The color of money

Spendthrift or miser, our relationships with money are usually determined early on

Email|Print|Single Page| Text size + By Michelle Singletary
December 25, 2007

As any therapist will tell you, conflicts about money are usually not about money. They're about you - or rather "your issues."

So for my final Color of Money Book Club selection this year, I'm offering a pick that isn't just about money. Why not take a break from the commercial hustle of the season and sit down with a book that may make you face why you're a spendthrift or why "budget" is a cuss word for you? Or maybe you need to let go of the fears that make you a miser.

Befitting the holiday season, the book club selection is "The Financial Wisdom of Ebenezer Scrooge: 5 Principles to Transform Your Relationship With Money" (Health Communications Inc., $14.95), by Ted Klontz, Rick Kahler, and Brad Klontz.

Ted Klontz is a certified therapist in Nashville and president of Onsite Workshops, an organization that helps people heal from painful behaviors and relationships. Brad Klontz, Ted's son, is a licensed clinical psychologist and president of Coastal Clinics in Kapaa, Hawaii.

Rick Kahler is a certified financial planner and president of Kahler Financial Group in Rapid City, S.D. Kahler works with certified counselors and therapists through his private practice, offering financial coaching and counseling.

Now don't do what I did when I first picked up this book. I dismissed it simply because of the title. I thought the concept was contrived. But I was prompted to take another look because of my own frustrations with people who repeatedly make the same bad financial choices.

Soon, I found myself underlining and dog-earing page after page.

I double-starred this quote: "You will soon come to understand that the amount of money you have or make is irrelevant."

The authors effectively use the transformation of Scrooge in Charles Dickens' "A Christmas Carol" to make their point that "it's your relationship with money that is key." Scrooge makes a good case study, as does Bob Cratchit.

Do you recall that Cratchit spent a handsome sum for Christmas pudding and a goose? How many people overspend at this season even while they are ducking calls from creditors?

"The truth is, people from all socioeconomic levels are trapped in self-destructive behaviors that feel right to them," the authors write.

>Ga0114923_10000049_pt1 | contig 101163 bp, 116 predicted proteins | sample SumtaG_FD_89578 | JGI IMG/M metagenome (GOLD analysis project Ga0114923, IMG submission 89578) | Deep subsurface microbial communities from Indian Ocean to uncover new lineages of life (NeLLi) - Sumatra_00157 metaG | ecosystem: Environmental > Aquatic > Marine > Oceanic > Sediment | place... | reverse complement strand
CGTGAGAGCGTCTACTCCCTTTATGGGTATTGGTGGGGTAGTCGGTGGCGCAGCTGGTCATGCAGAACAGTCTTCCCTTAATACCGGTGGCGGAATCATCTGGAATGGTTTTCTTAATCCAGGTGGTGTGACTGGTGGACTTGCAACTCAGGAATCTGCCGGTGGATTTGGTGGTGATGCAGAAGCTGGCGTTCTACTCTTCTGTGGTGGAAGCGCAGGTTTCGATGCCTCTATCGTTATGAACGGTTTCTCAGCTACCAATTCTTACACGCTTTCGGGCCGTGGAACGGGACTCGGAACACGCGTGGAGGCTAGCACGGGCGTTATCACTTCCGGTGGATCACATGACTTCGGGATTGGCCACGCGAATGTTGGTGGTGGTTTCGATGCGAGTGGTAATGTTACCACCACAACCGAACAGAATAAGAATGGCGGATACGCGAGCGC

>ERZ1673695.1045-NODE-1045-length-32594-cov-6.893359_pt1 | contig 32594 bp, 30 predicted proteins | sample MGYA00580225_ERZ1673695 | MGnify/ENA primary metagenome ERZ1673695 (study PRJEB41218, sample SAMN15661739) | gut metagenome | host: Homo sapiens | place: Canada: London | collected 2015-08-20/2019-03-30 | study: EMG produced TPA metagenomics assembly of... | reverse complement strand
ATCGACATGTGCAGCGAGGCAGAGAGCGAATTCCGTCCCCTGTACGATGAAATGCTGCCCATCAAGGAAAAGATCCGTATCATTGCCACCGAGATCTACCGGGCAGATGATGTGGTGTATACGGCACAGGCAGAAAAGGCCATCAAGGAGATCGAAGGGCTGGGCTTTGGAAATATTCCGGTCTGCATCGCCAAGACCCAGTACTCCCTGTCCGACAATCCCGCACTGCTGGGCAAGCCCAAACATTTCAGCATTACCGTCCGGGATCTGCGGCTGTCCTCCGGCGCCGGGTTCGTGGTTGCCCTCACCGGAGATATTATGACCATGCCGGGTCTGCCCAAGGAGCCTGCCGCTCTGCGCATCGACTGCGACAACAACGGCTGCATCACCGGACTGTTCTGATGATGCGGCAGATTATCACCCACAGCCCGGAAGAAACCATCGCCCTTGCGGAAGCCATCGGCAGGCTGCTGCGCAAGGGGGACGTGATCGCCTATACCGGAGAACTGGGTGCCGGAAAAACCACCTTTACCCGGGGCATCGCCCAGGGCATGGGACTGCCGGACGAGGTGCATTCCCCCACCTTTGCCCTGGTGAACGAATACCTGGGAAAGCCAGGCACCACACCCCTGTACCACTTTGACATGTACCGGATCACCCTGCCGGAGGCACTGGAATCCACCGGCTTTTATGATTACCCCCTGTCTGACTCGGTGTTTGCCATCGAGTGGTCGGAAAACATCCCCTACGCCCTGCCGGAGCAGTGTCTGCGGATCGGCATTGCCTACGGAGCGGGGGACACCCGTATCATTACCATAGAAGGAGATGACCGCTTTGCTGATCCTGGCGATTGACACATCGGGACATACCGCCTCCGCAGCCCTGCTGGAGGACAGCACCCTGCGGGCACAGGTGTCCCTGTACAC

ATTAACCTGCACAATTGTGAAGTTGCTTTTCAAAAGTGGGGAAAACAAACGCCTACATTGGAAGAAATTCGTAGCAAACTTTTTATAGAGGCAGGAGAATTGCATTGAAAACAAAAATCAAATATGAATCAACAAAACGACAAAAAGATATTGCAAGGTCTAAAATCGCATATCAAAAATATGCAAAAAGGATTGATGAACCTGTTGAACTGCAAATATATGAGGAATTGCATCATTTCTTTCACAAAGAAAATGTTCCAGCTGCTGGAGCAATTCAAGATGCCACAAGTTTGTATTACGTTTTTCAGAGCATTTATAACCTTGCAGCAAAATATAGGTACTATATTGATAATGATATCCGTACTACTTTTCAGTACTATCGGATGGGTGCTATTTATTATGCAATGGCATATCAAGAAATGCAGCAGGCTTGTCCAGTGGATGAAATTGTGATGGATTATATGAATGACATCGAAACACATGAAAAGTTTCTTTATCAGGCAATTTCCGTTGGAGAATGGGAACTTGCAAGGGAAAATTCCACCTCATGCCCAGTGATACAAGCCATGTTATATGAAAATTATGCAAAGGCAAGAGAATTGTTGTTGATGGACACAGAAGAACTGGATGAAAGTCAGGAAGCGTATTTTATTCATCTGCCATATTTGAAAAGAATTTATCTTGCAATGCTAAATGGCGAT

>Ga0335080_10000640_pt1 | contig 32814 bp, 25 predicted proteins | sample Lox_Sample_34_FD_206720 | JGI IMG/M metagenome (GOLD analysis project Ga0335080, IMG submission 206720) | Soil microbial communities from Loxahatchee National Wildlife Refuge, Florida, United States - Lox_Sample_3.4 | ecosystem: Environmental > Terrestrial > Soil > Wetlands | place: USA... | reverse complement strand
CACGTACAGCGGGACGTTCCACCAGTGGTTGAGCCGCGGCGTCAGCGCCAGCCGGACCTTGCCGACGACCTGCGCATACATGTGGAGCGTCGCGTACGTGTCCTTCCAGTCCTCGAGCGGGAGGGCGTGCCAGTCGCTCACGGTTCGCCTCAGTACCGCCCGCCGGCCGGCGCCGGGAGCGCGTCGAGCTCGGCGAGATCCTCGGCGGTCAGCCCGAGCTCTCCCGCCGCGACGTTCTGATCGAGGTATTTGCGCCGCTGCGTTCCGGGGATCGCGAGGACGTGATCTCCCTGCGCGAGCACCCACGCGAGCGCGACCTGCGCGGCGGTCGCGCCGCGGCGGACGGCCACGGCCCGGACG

I'm telling you, this book provides several weeks of therapy in 151 pages. Our money complexes are deeply rooted.

Scrooge's transformation provides an engaging illustration of how your experiences can dictate your handling or mishandling of money.

The authors use their financial planning and counseling backgrounds to get you to figure out your "money script," which they call self-limiting beliefs about money that drive our financial behaviors. For example, do any of the following sound like your personal money mantra?

You can never have enough money.

More money will make things better.

Net worth equals your self-worth.

Money is the root of all evil.

I deserve to spend money on myself, no matter what.

"Very early in life, people begin to internalize messages about money's purpose - how it works, what it promises, its overall significance - and develop their relationships to it," the authors note.

So what are the five transforming principles?

Denial inhibits change. You have to recognize a problem to begin solving it.

To heal, you must feel. If you've got a self-destructive financial behavior, it's probably tied to some trauma or neglect in your past, says Ted Klontz.

It pays to be present. By this, the authors mean you have to get rid of the distorted views of money from your past and live in the present reality of your financial situation.

Awareness of consequences creates motivation. Scrooge changed when he realized what his future would be if he continued his miserly ways.

Transformation requires action.

Want to change your money script? Get this book. You won't be able to do better with your money if you don't recognize the issues that block you from implementing a good financial plan.

Michelle Singletary is a columnist for The Washington Post. She can be reached at

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